Seeing the Forest and the Trees: A Response to the Identity Crowding Debate

Seeing the Forest and the Trees: A Response to the Identity Crowding Debate In cases of identity crowding, a subject consciously sees items in a figure, even though they are presented too closely together for her to shift attention to each item. Block (2012, 2013) uses such cases to challenge the view that attention is necessary for consciousness. I argue that in identity crowding cases, subjects really do attend to the items. Specifically, they attend to the figure as a global object that contains the individual items as parts. To support this view, I provide evidence that attention can be directed to a global object (as when we attend to the gist of a scene) or a local object (as when we focus in on some element of that scene). My response helps to defend the view that attention is necessary for conscious perception. http://www.deepdyve.com/assets/images/DeepDyve-Logo-lg.png Thought: A Journal of Philosophy Wiley

Seeing the Forest and the Trees: A Response to the Identity Crowding Debate

Loading next page...
 
/lp/wiley/seeing-the-forest-and-the-trees-a-response-to-the-identity-crowding-mLp3vFGUif
Publisher
Wiley Subscription Services, Inc., A Wiley Company
Copyright
© 2018 The Thought Trust and Wiley Periodicals, Inc.
ISSN
2161-2234
eISSN
2161-2234
D.O.I.
10.1002/tht3.265
Publisher site
See Article on Publisher Site

Abstract

In cases of identity crowding, a subject consciously sees items in a figure, even though they are presented too closely together for her to shift attention to each item. Block (2012, 2013) uses such cases to challenge the view that attention is necessary for consciousness. I argue that in identity crowding cases, subjects really do attend to the items. Specifically, they attend to the figure as a global object that contains the individual items as parts. To support this view, I provide evidence that attention can be directed to a global object (as when we attend to the gist of a scene) or a local object (as when we focus in on some element of that scene). My response helps to defend the view that attention is necessary for conscious perception.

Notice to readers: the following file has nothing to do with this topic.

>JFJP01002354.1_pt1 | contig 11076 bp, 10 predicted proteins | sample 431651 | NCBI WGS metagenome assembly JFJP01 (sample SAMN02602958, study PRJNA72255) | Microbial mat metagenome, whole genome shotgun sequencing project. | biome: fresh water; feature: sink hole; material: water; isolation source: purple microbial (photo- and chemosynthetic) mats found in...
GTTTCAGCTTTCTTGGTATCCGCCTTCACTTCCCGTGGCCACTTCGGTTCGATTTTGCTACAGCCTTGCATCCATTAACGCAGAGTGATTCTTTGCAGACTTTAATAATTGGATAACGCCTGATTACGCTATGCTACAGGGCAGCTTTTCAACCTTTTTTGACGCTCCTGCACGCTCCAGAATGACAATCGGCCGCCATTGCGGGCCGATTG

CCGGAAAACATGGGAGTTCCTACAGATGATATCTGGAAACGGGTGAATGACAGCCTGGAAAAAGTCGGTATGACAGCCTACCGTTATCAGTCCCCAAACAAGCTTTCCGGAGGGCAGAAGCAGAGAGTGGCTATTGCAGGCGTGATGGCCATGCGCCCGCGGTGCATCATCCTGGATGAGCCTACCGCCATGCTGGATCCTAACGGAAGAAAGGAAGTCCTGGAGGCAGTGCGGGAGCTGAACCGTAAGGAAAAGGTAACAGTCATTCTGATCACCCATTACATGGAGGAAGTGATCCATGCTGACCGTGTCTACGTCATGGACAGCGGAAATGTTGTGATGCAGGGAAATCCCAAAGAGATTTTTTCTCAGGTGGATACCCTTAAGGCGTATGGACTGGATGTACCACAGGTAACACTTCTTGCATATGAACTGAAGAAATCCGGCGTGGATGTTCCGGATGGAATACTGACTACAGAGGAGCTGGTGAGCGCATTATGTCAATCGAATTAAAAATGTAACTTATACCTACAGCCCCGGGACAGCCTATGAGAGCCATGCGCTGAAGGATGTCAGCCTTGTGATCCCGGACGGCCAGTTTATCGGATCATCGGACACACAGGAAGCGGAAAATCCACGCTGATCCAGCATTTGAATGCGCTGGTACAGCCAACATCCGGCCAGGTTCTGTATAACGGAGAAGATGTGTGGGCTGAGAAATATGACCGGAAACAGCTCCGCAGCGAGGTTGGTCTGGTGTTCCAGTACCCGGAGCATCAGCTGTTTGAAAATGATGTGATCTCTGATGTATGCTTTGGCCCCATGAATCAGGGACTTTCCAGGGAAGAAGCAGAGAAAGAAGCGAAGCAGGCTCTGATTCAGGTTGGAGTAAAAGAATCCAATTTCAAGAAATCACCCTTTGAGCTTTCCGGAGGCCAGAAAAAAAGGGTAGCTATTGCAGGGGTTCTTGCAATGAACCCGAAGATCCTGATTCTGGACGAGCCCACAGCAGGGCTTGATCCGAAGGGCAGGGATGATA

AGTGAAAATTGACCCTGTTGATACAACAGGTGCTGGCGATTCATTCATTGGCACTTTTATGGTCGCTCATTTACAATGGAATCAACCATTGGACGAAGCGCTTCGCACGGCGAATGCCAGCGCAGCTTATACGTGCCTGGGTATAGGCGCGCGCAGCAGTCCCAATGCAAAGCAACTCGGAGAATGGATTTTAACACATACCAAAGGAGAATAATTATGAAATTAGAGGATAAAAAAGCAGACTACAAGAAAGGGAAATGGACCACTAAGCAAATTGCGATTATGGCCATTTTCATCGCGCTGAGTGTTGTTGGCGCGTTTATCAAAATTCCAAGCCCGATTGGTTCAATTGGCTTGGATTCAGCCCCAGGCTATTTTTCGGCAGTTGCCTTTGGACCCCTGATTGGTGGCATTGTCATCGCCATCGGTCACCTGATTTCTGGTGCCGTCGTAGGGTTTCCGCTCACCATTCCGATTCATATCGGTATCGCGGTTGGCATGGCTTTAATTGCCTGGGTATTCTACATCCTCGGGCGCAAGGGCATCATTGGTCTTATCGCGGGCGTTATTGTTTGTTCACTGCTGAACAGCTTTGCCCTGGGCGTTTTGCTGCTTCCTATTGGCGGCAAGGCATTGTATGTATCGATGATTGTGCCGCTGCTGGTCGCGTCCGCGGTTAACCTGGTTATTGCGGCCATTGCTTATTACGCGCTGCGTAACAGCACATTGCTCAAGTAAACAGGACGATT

Journal

Thought: A Journal of PhilosophyWiley

Published: Jan 1, 2018

Keywords: ; ; ; ; ;

References

You’re reading a free preview. Subscribe to read the entire article.


DeepDyve is your
personal research library

It’s your single place to instantly
discover and read the research
that matters to you.

Enjoy affordable access to
over 12 million articles from more than
10,000 peer-reviewed journals.

All for just $49/month

Explore the DeepDyve Library

Unlimited reading

Read as many articles as you need. Full articles with original layout, charts and figures. Read online, from anywhere.

Stay up to date

Keep up with your field with Personalized Recommendations and Follow Journals to get automatic updates.

Organize your research

It’s easy to organize your research with our built-in tools.

Your journals are on DeepDyve

Read from thousands of the leading scholarly journals from SpringerNature, Elsevier, Wiley-Blackwell, Oxford University Press and more.

All the latest content is available, no embargo periods.

See the journals in your area

Monthly Plan

  • Read unlimited articles
  • Personalized recommendations
  • No expiration
  • Print 20 pages per month
  • 20% off on PDF purchases
  • Organize your research
  • Get updates on your journals and topic searches

$49/month

Start Free Trial

14-day Free Trial

Best Deal — 39% off

Annual Plan

  • All the features of the Professional Plan, but for 39% off!
  • Billed annually
  • No expiration
  • For the normal price of 10 articles elsewhere, you get one full year of unlimited access to articles.

$588

$360/year

billed annually
Start Free Trial

14-day Free Trial